Streaming with Newfound Efficiency

Diverting more than 70,000 gallons of groundwater is a complicated and expensive task, especially when it occurs daily and requires an extensive transport and filtration process. The groundwater was from an aquifer more than 100 feet below a large development complex. It was planned to be discharged to the city’s stormwater system only after it passed a local environmental agency’s contaminant level requirements. 

McKenney’s was tasked with repurposing the groundwater more efficiently and economically during construction of the development’s newest gem—a state-of-the-art 54-story office tower. Unfortunately, much of the structure was already built atop the complex’s nine-story parking deck. McKenney’s had to carve out a new access path up through the structure to route the water to its final point of use. The McKenney’s team decided to re-use the groundwater for the new office building’s cooling towers—located on the 50th floor, nearly 1,000 feet above the aquifer. The team developed and installed an onsite water filtration and purification system on the lowest parking level. Groundwater was transported via a series of booster pumps up to the cooling towers. Today, approximately 95 percent of the aquifer’s groundwater—about 26 million gallons annually—is consumed by Duke Energy Center’s cooling towers in lieu of being routed to the city’s stormwater systems. Upon completion, the new office tower received LEED for Core and Shell v2.0 Platinum certification. It is also the first and largest certified project to require all tenants to pursue LEED CI certification. This unique design aspect was a critical piece to reaching that milestone.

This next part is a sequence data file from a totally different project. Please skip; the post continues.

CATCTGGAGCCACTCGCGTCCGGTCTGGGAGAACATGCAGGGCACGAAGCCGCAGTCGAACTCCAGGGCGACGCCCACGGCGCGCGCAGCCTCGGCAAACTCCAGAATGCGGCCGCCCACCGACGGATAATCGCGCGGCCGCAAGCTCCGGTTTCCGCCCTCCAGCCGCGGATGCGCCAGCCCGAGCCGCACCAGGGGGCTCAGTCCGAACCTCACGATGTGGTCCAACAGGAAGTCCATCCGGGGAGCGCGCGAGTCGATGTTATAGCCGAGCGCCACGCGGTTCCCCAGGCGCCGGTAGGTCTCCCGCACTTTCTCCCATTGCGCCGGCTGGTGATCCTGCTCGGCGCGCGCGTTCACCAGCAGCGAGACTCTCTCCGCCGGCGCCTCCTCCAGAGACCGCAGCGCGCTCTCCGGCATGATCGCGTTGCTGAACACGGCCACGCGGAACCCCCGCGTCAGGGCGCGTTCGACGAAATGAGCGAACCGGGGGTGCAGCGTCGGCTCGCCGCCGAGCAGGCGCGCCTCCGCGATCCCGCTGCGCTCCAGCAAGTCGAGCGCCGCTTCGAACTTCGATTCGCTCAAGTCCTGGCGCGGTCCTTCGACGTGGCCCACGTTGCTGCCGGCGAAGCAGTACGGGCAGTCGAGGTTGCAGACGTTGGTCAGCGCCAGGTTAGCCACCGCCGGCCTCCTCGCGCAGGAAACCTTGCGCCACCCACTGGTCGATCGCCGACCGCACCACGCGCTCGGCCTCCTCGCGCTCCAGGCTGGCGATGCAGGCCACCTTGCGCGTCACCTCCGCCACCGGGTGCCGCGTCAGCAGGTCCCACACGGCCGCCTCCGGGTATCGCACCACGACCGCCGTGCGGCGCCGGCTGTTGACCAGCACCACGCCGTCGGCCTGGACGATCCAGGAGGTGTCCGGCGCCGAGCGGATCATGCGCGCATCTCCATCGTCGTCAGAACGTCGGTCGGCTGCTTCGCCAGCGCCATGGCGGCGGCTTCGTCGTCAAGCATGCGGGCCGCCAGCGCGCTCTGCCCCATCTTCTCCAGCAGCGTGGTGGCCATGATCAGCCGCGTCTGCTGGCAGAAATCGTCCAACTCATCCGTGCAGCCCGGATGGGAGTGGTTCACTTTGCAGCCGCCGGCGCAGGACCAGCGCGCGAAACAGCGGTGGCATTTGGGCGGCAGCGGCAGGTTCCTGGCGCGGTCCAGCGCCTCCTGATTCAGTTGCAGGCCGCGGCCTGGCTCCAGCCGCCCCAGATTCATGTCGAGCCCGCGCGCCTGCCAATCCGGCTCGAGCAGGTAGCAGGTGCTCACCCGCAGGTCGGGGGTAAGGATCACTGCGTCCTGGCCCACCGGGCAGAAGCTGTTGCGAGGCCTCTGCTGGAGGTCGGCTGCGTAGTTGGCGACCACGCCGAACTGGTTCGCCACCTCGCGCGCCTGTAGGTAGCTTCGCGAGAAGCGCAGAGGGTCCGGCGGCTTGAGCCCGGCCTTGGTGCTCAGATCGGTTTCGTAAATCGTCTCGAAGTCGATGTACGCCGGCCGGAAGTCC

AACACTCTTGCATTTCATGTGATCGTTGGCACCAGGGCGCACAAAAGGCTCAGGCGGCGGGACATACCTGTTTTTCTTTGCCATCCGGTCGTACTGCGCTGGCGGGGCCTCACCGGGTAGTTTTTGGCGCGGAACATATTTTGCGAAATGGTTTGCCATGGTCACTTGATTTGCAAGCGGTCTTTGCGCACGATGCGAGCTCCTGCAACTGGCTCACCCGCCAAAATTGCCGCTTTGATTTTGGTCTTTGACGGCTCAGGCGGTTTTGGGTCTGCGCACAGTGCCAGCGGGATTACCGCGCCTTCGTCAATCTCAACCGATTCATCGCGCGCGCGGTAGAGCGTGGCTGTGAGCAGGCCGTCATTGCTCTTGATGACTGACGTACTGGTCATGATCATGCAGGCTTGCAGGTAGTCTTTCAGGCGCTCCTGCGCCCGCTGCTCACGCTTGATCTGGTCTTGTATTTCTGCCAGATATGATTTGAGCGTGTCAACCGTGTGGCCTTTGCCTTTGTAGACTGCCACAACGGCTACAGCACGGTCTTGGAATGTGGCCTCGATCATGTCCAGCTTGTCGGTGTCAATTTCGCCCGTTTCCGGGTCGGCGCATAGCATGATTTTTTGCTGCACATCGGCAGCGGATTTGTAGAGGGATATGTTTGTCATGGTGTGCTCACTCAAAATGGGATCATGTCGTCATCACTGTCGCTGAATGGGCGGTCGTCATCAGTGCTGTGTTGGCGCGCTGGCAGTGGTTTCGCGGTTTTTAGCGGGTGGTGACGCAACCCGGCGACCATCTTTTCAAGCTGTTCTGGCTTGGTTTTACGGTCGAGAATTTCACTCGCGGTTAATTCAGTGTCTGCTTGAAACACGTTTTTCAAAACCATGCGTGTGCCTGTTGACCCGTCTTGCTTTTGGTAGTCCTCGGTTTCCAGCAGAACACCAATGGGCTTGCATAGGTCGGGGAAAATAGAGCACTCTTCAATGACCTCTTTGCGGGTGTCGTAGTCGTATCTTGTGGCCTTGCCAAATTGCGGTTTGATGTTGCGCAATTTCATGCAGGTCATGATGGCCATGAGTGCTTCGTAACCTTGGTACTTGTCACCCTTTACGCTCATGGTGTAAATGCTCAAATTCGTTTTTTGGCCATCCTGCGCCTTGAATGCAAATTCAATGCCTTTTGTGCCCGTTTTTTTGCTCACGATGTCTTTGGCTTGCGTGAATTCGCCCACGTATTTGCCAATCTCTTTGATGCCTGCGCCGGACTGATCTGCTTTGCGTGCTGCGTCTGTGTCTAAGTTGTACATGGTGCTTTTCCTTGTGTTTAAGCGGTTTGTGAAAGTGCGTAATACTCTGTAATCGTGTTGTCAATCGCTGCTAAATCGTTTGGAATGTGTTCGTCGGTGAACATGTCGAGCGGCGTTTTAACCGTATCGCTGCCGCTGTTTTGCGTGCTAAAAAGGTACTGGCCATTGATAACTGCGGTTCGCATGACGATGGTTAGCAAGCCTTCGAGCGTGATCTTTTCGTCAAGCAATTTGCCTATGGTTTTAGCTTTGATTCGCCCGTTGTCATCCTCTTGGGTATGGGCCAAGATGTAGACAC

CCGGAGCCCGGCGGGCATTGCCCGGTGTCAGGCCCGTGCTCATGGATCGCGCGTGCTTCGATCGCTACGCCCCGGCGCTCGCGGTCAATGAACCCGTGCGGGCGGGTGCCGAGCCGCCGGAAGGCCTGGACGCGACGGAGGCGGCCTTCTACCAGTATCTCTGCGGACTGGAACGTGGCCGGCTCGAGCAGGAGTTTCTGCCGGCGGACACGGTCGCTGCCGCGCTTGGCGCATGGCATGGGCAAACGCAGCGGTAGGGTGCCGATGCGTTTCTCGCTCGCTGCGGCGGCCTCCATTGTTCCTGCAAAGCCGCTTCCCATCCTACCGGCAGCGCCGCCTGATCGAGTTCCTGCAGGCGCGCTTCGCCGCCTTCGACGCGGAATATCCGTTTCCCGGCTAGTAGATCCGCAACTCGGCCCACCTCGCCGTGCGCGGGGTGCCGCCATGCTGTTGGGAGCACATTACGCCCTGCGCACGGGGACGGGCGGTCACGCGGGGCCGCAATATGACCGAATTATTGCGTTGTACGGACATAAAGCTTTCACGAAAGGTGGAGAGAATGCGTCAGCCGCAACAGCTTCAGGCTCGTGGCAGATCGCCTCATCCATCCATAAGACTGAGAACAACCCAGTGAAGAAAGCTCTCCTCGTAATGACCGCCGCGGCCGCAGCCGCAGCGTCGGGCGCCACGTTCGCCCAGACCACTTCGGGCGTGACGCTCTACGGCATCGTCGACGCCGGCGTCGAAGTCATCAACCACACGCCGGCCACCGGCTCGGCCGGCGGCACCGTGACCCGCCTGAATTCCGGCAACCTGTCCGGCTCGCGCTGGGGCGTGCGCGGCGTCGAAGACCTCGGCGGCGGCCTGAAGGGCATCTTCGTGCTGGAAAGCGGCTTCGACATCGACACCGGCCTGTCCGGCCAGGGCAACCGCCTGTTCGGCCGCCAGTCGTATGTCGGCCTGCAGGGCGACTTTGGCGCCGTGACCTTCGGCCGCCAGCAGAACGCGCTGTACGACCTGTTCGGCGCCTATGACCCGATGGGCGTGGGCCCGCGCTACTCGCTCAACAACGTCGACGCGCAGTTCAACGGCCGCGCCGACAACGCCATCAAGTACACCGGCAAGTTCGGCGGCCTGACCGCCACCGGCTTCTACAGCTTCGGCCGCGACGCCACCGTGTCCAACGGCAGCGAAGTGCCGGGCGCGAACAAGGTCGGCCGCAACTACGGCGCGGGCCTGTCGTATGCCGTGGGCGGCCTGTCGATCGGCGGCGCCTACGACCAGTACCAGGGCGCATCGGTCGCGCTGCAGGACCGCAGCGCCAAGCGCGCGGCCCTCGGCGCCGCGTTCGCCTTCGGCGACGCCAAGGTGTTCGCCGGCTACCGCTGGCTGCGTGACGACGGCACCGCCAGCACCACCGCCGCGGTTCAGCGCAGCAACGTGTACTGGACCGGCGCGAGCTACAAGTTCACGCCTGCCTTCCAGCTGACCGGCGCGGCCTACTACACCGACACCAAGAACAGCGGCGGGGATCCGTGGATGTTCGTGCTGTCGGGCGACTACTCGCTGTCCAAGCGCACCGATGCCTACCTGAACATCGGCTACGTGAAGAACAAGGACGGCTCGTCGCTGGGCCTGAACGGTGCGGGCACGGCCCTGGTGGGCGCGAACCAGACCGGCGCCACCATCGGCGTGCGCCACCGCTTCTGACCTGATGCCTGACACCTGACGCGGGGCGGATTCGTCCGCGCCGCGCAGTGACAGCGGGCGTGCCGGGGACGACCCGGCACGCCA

• Repurpose ground water from aquifer below development complex  
  • Carve out new access and path for water without compromising existing construction already underway  
  • Meet LEED for Core and Shell certification requirements 
  • Determine route to convey water from 100 feet below street level to office cooling tower location nearly 1,000 feet above street level 


  • Use purified groundwater for new office building’s cooling towers 
  • Developed and installed onsite water filtration and purification system 
  • Employed multiple booster pumps to transport groundwater 


  • 95 percent of groundwater is consumed by building’s cooling towers 
  • Over 26 million gallons of groundwater is diverted from the storm water system and repurposed annually 
  • Awarded LEED for Core and Shell v2.0 Platinum certification 
Project Name

Duke Energy Center


550 South Tryon Street, Levine Center for the Arts Charlotte, North Carolina 28202


Owner: Duke Energy
Sub Contractor: McKenney’s, Inc.